One of the myths about deafness is that Deaf people can’t do certain jobs, because being able to hear is a requirement, right?
When I tell people that although I am profoundly deaf, I was once a qualified Lifeguard… most of them don’t believe me!
It was true, here’s a picture to prove it!
My motto is: ‘Deaf people can do anything, don’t let deafness stand in the way of achieving your goals. There may be barriers, but there’s always ways to overcome them.’
Why a lifeguard?
I’ve always loved swimming from a young age and I used to swim competitively. I had to give it up when I got to high school as the club were being too demanding of the amount of training sessions they wanted you to attend each week. I also didn’t want my schoolwork to suffer.
After my ‘retirement’ from swimming, I missed being in the water and at the time I was also looking for a job, so I saw an advert for a Pool Lifeguard course.
I had my doubts of course, not that I couldn’t do it, but more how I was going to overcome the obstacles of communication…
How would I communicate with people in the water without my hearing aids in?
How would I understand the Lifeguard Trainer?
How can I rescue people without my deafness being a barrier?
When I joined the course, I spoke to the Trainer and told her my concerns but she thought nothing of it and said it didn’t matter! She went on to say that Lifeguarding is all about being visually aware of your surroundings, hearing doesn’t really come into it.
She was fantastic throughout the course, making sure I understood what was being said, made sure the other participants were aware so I could lipread them and join in with team activities.
It was an intense week, but I passed! The assessor noticed that I was more alert and visually aware than the others, probably because when you lose a sense, your others are stronger.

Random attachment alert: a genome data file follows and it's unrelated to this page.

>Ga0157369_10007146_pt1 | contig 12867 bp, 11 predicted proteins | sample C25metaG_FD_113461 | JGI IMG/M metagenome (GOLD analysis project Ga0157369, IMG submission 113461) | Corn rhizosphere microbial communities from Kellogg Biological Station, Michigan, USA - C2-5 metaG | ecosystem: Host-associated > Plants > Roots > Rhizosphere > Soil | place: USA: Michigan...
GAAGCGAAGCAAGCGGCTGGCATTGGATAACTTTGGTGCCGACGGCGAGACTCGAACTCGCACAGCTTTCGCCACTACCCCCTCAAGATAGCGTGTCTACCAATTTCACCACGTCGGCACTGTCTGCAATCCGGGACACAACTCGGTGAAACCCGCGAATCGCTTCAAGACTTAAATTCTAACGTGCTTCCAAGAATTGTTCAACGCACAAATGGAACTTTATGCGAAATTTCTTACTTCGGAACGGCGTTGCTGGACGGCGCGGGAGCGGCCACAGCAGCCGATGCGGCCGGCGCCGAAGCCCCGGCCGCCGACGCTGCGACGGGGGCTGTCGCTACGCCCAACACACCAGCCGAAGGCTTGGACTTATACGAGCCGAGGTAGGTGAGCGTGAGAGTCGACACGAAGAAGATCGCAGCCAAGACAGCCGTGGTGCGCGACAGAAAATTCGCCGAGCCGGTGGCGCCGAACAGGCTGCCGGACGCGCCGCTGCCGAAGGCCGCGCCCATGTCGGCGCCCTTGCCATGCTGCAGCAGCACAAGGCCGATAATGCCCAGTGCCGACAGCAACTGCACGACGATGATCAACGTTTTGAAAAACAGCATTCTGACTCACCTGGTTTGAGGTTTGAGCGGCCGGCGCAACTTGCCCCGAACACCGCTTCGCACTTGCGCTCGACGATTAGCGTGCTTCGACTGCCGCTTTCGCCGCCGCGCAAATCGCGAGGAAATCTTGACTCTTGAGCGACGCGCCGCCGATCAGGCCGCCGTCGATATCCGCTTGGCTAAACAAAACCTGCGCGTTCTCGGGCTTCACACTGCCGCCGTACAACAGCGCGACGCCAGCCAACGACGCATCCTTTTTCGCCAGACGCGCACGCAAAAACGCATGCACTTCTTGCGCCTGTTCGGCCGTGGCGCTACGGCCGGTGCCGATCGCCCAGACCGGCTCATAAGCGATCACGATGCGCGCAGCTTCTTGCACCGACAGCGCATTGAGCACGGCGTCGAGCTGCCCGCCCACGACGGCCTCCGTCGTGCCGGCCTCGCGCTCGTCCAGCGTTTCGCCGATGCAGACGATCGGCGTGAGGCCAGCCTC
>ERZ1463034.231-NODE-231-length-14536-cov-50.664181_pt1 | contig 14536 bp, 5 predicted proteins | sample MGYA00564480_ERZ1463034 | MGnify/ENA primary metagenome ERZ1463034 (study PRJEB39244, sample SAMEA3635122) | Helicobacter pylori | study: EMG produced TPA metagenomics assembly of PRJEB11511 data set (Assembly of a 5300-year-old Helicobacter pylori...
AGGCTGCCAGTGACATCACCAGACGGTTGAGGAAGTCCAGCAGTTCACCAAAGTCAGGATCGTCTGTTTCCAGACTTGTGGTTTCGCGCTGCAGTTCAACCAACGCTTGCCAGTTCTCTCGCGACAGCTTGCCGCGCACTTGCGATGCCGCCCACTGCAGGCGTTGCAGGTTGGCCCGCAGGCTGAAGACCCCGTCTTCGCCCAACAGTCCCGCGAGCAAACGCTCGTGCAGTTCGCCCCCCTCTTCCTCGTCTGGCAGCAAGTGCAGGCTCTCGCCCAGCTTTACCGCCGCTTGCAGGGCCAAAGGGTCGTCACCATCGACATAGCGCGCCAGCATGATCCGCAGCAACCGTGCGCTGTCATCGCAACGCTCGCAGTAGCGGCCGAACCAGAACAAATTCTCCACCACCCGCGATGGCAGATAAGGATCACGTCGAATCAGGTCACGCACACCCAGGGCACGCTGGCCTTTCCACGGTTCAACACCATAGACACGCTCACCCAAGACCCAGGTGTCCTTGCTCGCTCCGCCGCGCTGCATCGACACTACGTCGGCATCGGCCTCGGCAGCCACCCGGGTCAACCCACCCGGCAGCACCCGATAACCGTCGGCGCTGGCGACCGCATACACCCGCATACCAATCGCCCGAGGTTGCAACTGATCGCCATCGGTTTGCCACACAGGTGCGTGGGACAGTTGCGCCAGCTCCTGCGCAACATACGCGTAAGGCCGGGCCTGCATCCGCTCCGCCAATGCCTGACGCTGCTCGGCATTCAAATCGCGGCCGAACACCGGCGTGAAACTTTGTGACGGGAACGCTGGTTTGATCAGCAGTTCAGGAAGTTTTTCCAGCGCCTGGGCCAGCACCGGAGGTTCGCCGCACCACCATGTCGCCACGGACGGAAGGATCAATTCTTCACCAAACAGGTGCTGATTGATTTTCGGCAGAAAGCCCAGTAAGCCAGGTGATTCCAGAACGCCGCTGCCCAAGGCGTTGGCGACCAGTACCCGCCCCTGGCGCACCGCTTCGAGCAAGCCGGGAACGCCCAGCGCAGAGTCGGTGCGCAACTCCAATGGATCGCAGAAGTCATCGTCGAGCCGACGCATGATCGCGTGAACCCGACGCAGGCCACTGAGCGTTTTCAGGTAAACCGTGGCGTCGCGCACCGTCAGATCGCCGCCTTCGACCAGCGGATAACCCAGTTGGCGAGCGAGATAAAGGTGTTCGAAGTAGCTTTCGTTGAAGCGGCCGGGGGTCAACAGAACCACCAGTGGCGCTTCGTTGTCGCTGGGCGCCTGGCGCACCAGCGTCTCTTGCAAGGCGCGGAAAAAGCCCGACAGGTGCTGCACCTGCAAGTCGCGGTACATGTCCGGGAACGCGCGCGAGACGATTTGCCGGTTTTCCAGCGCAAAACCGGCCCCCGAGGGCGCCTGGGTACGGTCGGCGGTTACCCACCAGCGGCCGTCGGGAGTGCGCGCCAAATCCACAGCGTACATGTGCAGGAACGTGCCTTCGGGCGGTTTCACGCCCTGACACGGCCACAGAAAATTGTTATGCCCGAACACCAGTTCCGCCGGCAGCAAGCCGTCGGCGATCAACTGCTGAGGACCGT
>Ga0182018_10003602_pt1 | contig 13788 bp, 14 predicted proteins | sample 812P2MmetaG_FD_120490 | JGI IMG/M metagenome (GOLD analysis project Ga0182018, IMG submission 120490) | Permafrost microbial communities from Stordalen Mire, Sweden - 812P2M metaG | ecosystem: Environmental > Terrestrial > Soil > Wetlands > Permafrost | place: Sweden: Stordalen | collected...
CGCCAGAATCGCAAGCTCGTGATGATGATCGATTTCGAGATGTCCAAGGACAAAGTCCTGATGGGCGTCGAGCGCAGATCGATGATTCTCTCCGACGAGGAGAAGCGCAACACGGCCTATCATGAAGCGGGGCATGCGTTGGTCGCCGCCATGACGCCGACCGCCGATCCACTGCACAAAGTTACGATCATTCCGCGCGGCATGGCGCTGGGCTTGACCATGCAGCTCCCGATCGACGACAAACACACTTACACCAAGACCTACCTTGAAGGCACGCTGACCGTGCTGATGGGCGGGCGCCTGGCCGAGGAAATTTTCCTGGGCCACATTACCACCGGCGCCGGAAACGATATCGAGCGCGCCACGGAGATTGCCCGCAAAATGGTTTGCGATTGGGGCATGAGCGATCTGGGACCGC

How can you rescue someone if you can’t hear?
I don’t wear my hearing aids in the water, but I do on poolside. As a Lifeguard you are always scanning the pool. If someone gets into difficulty, generally it’s visual as they’d be splashing or grabbing onto someone or something and you’d be able to spot.
People say if someone is drowning and you can’t hear them – they wouldn’t be making noises if they’re under the water, so it’s all down to the eyes.
The only thing I can’t hear are alarms or whistles. If I was employed by someone, I made them aware of that and we put things in place instead, so hand signals instead of whistles and flashing alarms as well as audio.
In training sessions it’s also important to make team members aware if they need to tap you to get attention or face you when talking etc. When doing first aid on poolside, the priority is to get the casualty out of the water. Again, the team should be aware how to work together in this situation, until you can wear your hearing aids again.
So, are you ready?
It’s a fun job, and rewarding knowing that you’re keeping people safe in the water. However, it comes with many risks and responsibilities. That’s a personal choice you have to make if you wish to do the job or not!
The main thing, is not to let your deafness stand in the way, or to be an obstacle to potential employers. Show them how visually aware you are and focus on the positives, rather than what you can’t do.